The Prime Minister has been right to rule out creating a new border between Northern Ireland and Great Britain. But no less absurd than this appalling notion is the idea that the whole UK should, in effect, remain in the Single Market and Customs Union indefinitely to “solve” the alleged border problem.
4.9 per cent of Northern Ireland’s sales are with the Republic of Ireland, representing under 0.2 per cent of UK GDP. We must not forego our ability to reduce tariffs and strike trade deals just to facilitate that tiny fraction. Were this to form the “backstop” agreement, it would remove all incentive for the EU to negotiate further. Once agreed even temporarily, the EU would have no reason ever to change it.
It is now obvious that the Chequers Agreement is dead. On a recent visit to Washington, it was made clear to me that it would severely impede the UK’s ability to strike new trading arrangements. It has been rejected repeatedly by the EU. It fails to honour the result of the referendum and fails to deliver the Conservative manifesto pledges.
That failure would do serious, lasting damage to our democratic institutions. In 2015, the Conservatives promised that, if elected, we would hold a decisive in/out referendum on the UK’s EU membership. The Party was returned to Government with more votes and seats in the Commons. 17.4 million people then voted to leave the EU – more than have ever voted for any issue or party in British history.
In her speech at Lancaster House, Mrs May gave the detail on what leaving meant:
“We do not seek membership of the Single Market…Full Customs Union membership prevents us from negotiating our own comprehensive trade deals…We will…bring an end to the jurisdiction of the European Court of Justice.”
At the 2017 General Election, the Conservatives repeated this pledge and won more votes than any Party for 25 years. Labour gave the same message so that 85% of the votes cast in the election were for Parties which defined Brexit as leaving the Single Market, the Customs Union and the remit of the ECJ.
A significant number of Conservative MPs – myself included – have confirmed that they will vote against Chequers because it reneges on those promises. The Prime Minister would be most unwise to force her Chequers proposal through Parliament relying on Labour support.
Labour’s position on Single Market and Customs Union membership has vacillated wildly. Now, having failed to decide their terms of a so-called “People’s Vote” – we had one in 2016 – their latest ruse is to agitate for an early General Election.
Under the Fixed-Term Parliaments Act, an election can only be called if the Government loses a formal confidence motion, or two-thirds of MPs vote “That there shall be an early parliamentary general election”.
Were Labour to table a confidence motion, Mrs May would win it. All Conservative and DUP MPs would support her.
That only leaves the route of tabling a motion for an early election. To succeed, Labour would need the votes of 434 MPs. It is safe to assume that all Opposition Parties would vote in favour of an election, but they make up only 324 MPs. Labour would thus need the support of at least 100 Conservative MPs and all 10 DUP MPs.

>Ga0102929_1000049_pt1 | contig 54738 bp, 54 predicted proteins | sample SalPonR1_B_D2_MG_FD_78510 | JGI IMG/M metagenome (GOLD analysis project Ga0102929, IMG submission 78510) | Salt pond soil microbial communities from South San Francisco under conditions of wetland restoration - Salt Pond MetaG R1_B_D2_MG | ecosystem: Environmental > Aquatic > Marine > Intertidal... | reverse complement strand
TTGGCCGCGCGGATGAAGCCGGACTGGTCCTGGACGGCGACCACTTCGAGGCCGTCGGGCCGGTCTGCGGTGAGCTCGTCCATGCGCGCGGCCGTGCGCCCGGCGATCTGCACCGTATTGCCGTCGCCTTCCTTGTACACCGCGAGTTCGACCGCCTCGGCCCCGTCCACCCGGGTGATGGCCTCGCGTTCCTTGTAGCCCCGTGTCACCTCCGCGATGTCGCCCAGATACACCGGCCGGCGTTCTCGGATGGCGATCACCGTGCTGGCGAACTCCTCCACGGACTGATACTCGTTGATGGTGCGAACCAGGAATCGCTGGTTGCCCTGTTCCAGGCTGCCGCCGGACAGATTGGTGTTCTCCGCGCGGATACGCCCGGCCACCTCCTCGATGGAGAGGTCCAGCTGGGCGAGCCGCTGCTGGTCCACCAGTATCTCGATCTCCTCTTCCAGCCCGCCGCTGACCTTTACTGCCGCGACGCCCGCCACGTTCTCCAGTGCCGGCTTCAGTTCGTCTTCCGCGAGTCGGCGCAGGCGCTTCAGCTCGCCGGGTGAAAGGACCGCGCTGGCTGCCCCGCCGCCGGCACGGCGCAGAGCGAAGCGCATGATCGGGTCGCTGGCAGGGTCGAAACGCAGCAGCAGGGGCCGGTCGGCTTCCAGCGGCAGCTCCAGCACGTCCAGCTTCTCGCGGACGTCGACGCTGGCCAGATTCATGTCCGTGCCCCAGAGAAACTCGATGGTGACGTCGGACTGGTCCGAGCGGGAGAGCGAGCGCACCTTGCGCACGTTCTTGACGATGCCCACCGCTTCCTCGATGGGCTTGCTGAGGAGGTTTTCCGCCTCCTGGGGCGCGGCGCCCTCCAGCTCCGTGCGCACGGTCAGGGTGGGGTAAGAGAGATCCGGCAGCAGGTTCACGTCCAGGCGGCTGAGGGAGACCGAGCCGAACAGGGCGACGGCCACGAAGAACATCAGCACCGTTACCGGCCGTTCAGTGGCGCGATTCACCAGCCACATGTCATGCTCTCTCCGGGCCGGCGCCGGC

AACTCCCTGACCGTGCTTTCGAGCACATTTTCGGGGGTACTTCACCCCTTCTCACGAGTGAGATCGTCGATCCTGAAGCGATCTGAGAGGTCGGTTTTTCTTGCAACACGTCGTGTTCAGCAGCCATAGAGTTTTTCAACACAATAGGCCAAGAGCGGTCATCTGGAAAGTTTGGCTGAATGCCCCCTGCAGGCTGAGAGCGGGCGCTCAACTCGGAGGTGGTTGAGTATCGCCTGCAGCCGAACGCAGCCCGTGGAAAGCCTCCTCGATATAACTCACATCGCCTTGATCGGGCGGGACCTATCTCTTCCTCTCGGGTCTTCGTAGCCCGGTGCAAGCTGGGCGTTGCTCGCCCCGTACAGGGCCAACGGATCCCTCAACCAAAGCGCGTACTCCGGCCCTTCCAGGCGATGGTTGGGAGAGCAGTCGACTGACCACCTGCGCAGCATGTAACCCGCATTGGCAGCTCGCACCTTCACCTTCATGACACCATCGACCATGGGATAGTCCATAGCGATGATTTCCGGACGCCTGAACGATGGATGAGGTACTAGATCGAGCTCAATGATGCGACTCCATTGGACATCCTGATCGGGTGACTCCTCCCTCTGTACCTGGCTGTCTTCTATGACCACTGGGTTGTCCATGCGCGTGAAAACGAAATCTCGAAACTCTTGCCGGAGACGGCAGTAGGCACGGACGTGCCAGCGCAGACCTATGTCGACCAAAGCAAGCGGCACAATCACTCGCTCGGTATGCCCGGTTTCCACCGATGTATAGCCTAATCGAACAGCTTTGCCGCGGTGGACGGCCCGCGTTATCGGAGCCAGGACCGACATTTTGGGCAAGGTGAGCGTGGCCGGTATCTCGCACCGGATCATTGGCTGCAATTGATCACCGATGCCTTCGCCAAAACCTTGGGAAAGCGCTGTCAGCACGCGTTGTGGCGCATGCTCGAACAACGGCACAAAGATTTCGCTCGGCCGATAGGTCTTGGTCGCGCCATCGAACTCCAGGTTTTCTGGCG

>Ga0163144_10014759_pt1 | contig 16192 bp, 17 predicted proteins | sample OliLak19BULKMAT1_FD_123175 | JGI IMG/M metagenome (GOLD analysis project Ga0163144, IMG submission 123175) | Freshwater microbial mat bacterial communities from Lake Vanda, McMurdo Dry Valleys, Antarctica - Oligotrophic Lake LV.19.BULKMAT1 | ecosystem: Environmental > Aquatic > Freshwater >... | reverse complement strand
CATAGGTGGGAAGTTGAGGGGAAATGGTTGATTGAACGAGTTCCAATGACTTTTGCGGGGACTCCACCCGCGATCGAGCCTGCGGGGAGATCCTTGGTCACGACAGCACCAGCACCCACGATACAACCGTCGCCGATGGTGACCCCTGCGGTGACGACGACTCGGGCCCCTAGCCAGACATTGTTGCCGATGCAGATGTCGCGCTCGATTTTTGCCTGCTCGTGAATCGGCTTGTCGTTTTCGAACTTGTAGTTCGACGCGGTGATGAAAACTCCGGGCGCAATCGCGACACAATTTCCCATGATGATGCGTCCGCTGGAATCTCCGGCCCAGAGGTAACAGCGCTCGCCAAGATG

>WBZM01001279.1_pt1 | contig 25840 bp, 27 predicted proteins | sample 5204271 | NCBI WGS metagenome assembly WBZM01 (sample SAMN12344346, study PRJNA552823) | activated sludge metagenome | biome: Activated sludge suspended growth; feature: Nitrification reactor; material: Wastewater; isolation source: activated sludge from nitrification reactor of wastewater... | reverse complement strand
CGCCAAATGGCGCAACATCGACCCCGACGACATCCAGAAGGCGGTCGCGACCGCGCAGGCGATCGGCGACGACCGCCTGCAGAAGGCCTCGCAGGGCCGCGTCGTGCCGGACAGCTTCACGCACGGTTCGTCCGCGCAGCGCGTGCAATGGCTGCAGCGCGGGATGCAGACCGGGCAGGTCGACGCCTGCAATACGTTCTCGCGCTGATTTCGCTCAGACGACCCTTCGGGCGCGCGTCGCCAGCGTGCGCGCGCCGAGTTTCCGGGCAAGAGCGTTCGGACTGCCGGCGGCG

Such support will not be forthcoming. There will never be 100 Conservatives willing to support Jeremy Corbyn. The DUP could never countenance an opportunistic political stunt which could potentially hand power to a man who actively supported the IRA.
Fortunately, the Prime Minister has a simple option which can unite her Party in Parliament and the country. In March, Donald Tusk offered an “ambitious and advanced” Canada-style Trade Agreement covering all sectors with “zero-tariffs on goods”. Last week, he confirmed that this offer still stands.
The Prime Minister has not pursued this because, she says, it would not maintain the “seamless” border between Northern Ireland and the Republic of Ireland. This ignores the fact that the existing border – for tax, currency, excise and security – is managed seamlessly with existing technical and administrative procedures.
Even Michel Barnier is “convinced that it is possible to carry out the kind of checks we need without creating a physical frontier”. His unacceptable proposals would see extensive controls between Northern Ireland and Great Britain. But if he believes the integrity of the Single Market can be guaranteed with checks set back from the Great Britain/Northern Ireland border, the same principle can surely apply to the border between Northern Ireland and the Republic of Ireland.
Trade across the Northern Ireland/Republic of Ireland border is characterised by repetitive crossings of goods, often on the same routes in the same trucks, with little third-country traffic. This is well suited to technical solutions and simplified customs procedures already available in EU law, including trusted trader-type status. Additional declarations can be incorporated into the existing system for VAT returns. Licensed customs brokers can be engaged to support businesses with their obligations. There is no absolutely need for new physical infrastructure at the border and no reason to hold up a Free Trade Agreement.
Time for the negotiations is running out. The Prime Minister must urgently reassess her view of existing technical and administrative border measures to deliver the comprehensive Free Trade Agreement still on the table. This, surely, represents the best place from which to restart the negotiations and stands the best chance of finding widespread support in Parliament and the country.
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